If you’ve never had Korean food before or are just apprehensive in trying it because you don’t know what to order and/or how to behave, then I’ve got just the thing for you. Korean Barbecue. This is a fun way to introduce yourself and your friends to the awesome cuisine that it is. There are many, many types of Korean food (and restaurants): soups, stews, noodles, fried chicken, pizza, rice bowls, grilled meats, even sushi (well, maki, that is). The list goes on. We’ll take baby steps and concentrate on barbecue. Because it’s so much fun. You’ll love it. I promise.
First things first. This is a group activity. The more people the better, the merrier. Besides, if you live ITP, you’ll need friends to talk to on the long drive over. Because, unfortunately, (almost) all Korean BBQ joints are in Duluth, Suwanee, and Buford Highway. But it will be worth the drive. Trust me. Ready?
In a nutshell… Korean barbecue joints use either coal, gas, a combination of both coal and gas, or propane gas canisters for grilling. Tables are outfitted with a hole in the middle — the barbecue pit — and topped with a steel grill to cook the meats on. Other places use table-top domes, heavy cast-iron trays or griddles which are set on an angle so that the grease from meats can drip onto a bowl. When you sit down, you will be given an assortment of banchan — appetizers or accompaniments to your meal. These consist of assorted pickled veggies (kimchi) in small plates, sauces to dip your meat in, and, rice wrappers (large squares of pasta sheets made with rice flour), sheets of radish, and romaine lettuce leaves to wrap your meats in. Your server will then start grilling your meat of choice and some kimchi. Use your chopsticks to take cooked meat from the grill and transfer them to your plate. Dip the meat in the sauces and either eat them as is or wrapped with or without the grilled kimchi. Half-way through your meal, your server will give you a steaming bowl of soup. Dish it out and pass it around. Other places give you a bowl of steamed egg custard soup that’s just absolutely heavenly. At the end of your meal (if you’re in a place that does not use coal), the server will cook fried rice on the grill. Believe me, nothing tastes better than rice cooked in meat drippings.
Almost all of these places have all-you-can-eat meal deals and I highly recommend getting those over anything else especially on your first visit. You’ll get thinly sliced beef brisket and delicious pork belly but there are a la carte cuts that are also available such as short ribs and ribeye. Now that you know what to expect and what to do, let’s go on a field trip. Here are my favorite Korean BBQ places in our city, in no particular order.
Popular among tourists, Honey Pig has a fantastic ambiance and is the only place in town that uses cast-iron domes for their barbecue. I recommend getting the all-you-can-eat meat for $21.99, which is an awesome deal. They use not only good cuts of meat but also good quality in general.
Catering to a younger, hip crowd, Iron Age offers a $14.99 all-you-can-eat deal. Young, good looking male servers dressed in military-style uniforms mill about ready to serve (sorry, no pun intended) patrons who linger around watching music videos of boy and girl bands on the big projector screen while downing bottles upon bottles of Makkoli, a popular Korean milky rice wine. The pork belly here (uncured thick slabs of bacon) come in several flavors: plain, garlic, spicy, and miso. Try them all as they’re all good. One tip, reservations are highly recommended especially for big groups as waits of more than an hour on the weekends are not uncommon.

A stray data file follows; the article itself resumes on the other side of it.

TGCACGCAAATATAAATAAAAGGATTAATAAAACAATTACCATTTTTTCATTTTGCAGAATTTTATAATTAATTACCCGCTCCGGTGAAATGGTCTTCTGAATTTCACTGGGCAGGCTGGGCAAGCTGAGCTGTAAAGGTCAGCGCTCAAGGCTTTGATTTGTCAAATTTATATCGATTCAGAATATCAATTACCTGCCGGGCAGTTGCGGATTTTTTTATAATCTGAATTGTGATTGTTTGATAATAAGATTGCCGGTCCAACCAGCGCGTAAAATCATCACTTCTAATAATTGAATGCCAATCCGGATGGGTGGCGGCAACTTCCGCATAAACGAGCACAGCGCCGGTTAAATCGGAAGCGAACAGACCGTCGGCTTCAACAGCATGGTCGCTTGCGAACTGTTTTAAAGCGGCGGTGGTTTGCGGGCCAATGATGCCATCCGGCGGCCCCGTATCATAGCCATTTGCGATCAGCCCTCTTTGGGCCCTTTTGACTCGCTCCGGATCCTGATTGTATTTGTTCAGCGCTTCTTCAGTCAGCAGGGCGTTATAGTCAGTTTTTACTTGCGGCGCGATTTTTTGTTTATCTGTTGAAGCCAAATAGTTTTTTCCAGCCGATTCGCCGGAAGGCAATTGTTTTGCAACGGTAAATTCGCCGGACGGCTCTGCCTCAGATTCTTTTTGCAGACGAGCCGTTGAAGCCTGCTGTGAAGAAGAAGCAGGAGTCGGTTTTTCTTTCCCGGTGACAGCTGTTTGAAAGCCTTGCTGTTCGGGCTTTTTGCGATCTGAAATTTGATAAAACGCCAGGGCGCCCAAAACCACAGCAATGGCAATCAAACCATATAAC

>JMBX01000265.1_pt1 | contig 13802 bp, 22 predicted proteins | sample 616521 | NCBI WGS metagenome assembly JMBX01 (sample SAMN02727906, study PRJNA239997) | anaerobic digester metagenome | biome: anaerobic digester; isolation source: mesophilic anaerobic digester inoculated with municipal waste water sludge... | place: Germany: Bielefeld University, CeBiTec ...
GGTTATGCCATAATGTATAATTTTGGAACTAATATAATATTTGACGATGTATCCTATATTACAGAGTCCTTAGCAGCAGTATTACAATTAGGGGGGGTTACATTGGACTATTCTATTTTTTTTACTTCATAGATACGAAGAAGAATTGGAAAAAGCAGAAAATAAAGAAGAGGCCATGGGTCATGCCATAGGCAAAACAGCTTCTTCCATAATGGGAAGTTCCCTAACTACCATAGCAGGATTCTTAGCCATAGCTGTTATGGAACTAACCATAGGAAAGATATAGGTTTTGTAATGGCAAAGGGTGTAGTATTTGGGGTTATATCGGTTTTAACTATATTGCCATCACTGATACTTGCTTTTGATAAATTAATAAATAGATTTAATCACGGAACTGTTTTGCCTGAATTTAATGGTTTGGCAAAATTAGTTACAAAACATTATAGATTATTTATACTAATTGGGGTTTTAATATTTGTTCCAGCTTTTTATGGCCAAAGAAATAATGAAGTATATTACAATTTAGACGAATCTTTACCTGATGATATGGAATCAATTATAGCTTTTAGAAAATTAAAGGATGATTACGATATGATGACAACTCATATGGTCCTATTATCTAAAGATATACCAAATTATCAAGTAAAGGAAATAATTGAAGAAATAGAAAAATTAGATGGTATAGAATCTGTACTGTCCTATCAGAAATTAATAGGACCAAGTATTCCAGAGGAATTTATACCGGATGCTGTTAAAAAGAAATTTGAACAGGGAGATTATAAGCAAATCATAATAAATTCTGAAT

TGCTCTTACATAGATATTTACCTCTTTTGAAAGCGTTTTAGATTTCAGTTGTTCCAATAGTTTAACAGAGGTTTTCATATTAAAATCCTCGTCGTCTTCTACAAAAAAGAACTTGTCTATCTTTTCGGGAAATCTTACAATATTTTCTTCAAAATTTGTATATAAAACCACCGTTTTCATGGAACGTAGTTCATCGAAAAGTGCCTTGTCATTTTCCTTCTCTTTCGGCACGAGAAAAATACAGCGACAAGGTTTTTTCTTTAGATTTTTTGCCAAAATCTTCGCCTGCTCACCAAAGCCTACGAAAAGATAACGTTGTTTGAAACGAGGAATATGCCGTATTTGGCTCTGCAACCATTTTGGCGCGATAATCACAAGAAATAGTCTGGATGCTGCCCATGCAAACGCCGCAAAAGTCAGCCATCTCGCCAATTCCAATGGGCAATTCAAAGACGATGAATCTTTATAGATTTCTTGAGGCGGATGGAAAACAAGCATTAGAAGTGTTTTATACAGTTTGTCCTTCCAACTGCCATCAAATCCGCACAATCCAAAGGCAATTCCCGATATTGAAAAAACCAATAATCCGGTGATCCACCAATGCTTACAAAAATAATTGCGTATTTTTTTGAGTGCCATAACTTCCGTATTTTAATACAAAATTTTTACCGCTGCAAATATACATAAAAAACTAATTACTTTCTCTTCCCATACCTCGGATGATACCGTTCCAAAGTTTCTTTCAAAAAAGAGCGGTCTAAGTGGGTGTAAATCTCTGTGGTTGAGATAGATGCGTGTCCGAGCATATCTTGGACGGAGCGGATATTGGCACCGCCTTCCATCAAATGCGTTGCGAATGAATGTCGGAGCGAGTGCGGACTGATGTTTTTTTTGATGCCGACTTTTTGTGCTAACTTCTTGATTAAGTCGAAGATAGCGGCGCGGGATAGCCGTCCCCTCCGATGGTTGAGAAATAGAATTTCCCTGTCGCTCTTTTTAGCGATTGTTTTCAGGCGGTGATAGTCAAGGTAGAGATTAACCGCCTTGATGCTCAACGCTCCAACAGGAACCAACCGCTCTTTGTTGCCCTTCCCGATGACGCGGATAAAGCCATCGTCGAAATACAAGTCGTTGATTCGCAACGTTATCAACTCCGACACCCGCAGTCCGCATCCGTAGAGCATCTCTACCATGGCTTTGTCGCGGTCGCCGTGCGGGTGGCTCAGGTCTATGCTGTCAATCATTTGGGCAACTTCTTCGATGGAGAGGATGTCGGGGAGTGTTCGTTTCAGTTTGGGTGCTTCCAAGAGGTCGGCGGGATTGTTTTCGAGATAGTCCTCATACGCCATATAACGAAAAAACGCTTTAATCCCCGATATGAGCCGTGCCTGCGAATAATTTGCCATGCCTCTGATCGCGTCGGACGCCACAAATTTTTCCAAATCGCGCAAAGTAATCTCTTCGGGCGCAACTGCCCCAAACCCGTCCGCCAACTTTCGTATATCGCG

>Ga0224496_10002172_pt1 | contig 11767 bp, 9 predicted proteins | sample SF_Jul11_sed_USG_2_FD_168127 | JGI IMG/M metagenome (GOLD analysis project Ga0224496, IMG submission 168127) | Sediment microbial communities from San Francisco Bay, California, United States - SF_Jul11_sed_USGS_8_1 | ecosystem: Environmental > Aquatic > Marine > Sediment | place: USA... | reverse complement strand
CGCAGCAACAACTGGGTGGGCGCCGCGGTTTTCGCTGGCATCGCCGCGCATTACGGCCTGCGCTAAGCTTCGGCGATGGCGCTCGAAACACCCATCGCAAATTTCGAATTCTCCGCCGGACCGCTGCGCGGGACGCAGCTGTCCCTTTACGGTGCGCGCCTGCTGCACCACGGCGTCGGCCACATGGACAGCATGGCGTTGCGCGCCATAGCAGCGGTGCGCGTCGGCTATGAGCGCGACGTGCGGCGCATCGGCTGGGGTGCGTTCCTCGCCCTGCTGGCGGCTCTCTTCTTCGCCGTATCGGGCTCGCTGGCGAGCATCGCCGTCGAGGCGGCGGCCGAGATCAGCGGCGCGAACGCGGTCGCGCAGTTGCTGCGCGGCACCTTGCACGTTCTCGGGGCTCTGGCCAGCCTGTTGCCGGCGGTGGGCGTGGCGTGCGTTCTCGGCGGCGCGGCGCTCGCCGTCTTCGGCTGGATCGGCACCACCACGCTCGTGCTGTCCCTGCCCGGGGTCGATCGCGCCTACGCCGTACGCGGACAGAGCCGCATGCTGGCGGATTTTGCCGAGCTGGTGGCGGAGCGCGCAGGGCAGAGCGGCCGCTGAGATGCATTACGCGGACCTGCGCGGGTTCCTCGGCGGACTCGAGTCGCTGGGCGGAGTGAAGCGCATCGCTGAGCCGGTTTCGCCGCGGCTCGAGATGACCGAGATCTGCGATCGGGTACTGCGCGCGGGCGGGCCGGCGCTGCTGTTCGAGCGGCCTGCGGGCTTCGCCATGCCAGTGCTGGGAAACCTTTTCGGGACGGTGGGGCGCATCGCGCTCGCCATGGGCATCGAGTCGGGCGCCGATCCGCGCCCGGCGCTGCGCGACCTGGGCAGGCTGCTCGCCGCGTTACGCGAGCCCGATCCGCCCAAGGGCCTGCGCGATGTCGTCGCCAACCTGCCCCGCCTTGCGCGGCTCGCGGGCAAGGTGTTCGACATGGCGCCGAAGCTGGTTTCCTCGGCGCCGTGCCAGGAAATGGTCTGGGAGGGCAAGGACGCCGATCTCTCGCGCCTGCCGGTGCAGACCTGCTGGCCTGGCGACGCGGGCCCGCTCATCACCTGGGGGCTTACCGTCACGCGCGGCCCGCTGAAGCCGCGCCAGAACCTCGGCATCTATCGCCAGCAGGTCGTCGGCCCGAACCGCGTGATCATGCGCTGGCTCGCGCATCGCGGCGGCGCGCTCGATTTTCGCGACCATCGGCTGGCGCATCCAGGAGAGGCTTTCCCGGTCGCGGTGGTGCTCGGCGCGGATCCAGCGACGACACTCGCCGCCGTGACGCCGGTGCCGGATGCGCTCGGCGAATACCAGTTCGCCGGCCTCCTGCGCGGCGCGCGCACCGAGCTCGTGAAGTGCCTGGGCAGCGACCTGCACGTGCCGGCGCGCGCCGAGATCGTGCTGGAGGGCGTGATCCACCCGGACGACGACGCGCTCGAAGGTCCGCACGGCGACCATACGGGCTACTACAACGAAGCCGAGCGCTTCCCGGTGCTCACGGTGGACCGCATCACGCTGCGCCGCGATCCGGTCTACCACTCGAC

The newest of the BBQ bunch, Star Daepo has funky furniture. The tables inside are regular Korean BBQ tables. But they’ve got a quirky patio that has been covered and converted into a dining room. Here, they have these cute table bases made of steel trash cans geared for parties of two to four. Beware of the back-less, tiny stools. Do not, I repeat, do not make a mistake of leaning back. I witnessed an older man keel over right in front of me and landed on my feet. But I digress. The cuts of pork here are thicker and the tofu soup that comes with your meal is amazing: really flavorful broth.
Hae Woon Dae is one of Atlanta’s oldest Korean restaurants. My earliest memory of eating at this restaurant was in the mid 90s. There were three of them fierce competitors within a one-mile radius: the now closed Seoul Garden originally located on BuHi, and another favorite place also already closed but whose name escapes me at the moment. In any case, charcoal is used here. The kimchi is pretty stellar. The pork belly has that chewy fat that I love. And, more than anything else, the service rocks.
Han Il Kwan is one of the few places that uses charcoal for grilling. There’s just something about the taste and smell of charcoal on grilled meats. To use the charcoal grills, your party must order two types of meat from the barbeque part of the menu. Unfortunately, it’s also one of the few places that do not offer all-you-can-eat deals but the meats here have thicker cut and of really good quality. I highly recommend getting the galbi (shortribs) and ribeye. The gyoza, kimchi fried rice, rice cake soup, and short rib soup (all a la carte) are fantastic here.
If you want a quieter, more subdued, more family-oriented atmosphere, then head on over to Seodulnyuk. They have meat combo meals starting at $40 that are sure to fit any one’s palate (and budget). These meals are good enough for two to three people. What I like about this place is the big pieces of brisket that they serve. No matter which meats you choose, you will not be disappointed.
So there. Grab a bunch of friends and go! You can thank me later